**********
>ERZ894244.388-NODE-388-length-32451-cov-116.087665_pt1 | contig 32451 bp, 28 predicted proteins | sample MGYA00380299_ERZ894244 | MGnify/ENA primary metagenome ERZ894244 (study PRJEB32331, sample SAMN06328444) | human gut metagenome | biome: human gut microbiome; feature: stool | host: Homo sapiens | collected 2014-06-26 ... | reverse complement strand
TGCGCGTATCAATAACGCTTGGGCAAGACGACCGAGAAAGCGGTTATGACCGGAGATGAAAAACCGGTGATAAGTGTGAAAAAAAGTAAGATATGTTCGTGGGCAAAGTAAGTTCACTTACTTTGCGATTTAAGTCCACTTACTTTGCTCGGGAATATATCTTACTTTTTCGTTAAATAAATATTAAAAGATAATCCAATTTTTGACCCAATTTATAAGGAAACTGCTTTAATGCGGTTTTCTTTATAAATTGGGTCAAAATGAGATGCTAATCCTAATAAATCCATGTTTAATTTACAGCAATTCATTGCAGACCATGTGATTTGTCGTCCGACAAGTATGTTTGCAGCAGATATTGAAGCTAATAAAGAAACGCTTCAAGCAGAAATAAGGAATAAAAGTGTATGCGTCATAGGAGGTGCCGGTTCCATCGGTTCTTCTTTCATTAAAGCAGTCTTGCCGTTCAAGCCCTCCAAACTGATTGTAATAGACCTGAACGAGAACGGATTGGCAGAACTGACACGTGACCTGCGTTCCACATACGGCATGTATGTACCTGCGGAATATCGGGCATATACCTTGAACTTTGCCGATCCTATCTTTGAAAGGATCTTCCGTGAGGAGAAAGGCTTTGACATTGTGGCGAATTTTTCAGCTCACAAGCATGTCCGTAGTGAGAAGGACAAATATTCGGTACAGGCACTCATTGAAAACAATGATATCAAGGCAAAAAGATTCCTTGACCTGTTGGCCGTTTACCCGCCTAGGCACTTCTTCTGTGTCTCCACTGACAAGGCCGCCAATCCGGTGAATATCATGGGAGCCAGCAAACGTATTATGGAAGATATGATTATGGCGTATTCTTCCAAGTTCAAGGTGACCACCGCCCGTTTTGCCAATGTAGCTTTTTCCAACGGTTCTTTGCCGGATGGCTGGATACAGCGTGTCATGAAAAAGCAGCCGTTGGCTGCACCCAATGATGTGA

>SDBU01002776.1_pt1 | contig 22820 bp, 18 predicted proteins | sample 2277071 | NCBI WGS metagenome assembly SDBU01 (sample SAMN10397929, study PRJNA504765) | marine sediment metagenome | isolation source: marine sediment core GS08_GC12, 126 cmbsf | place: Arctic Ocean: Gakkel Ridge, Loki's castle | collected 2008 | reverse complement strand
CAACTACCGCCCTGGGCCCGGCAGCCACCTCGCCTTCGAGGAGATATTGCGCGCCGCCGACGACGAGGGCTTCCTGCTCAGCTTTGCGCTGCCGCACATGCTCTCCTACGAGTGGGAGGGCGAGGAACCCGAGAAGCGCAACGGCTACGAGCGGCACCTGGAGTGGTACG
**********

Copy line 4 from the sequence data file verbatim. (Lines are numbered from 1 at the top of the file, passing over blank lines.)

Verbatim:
CAACTACCGCCCTGGGCCCGGCAGCCACCTCGCCTTCGAGGAGATATTGCGCGCCGCCGACGACGAGGGCTTCCTGCTCAGCTTTGCGCTGCCGCACATGCTCTCCTACGAGTGGGAGGGCGAGGAACCCGAGAAGCGCAACGGCTACGAGCGGCACCTGGAGTGGTACG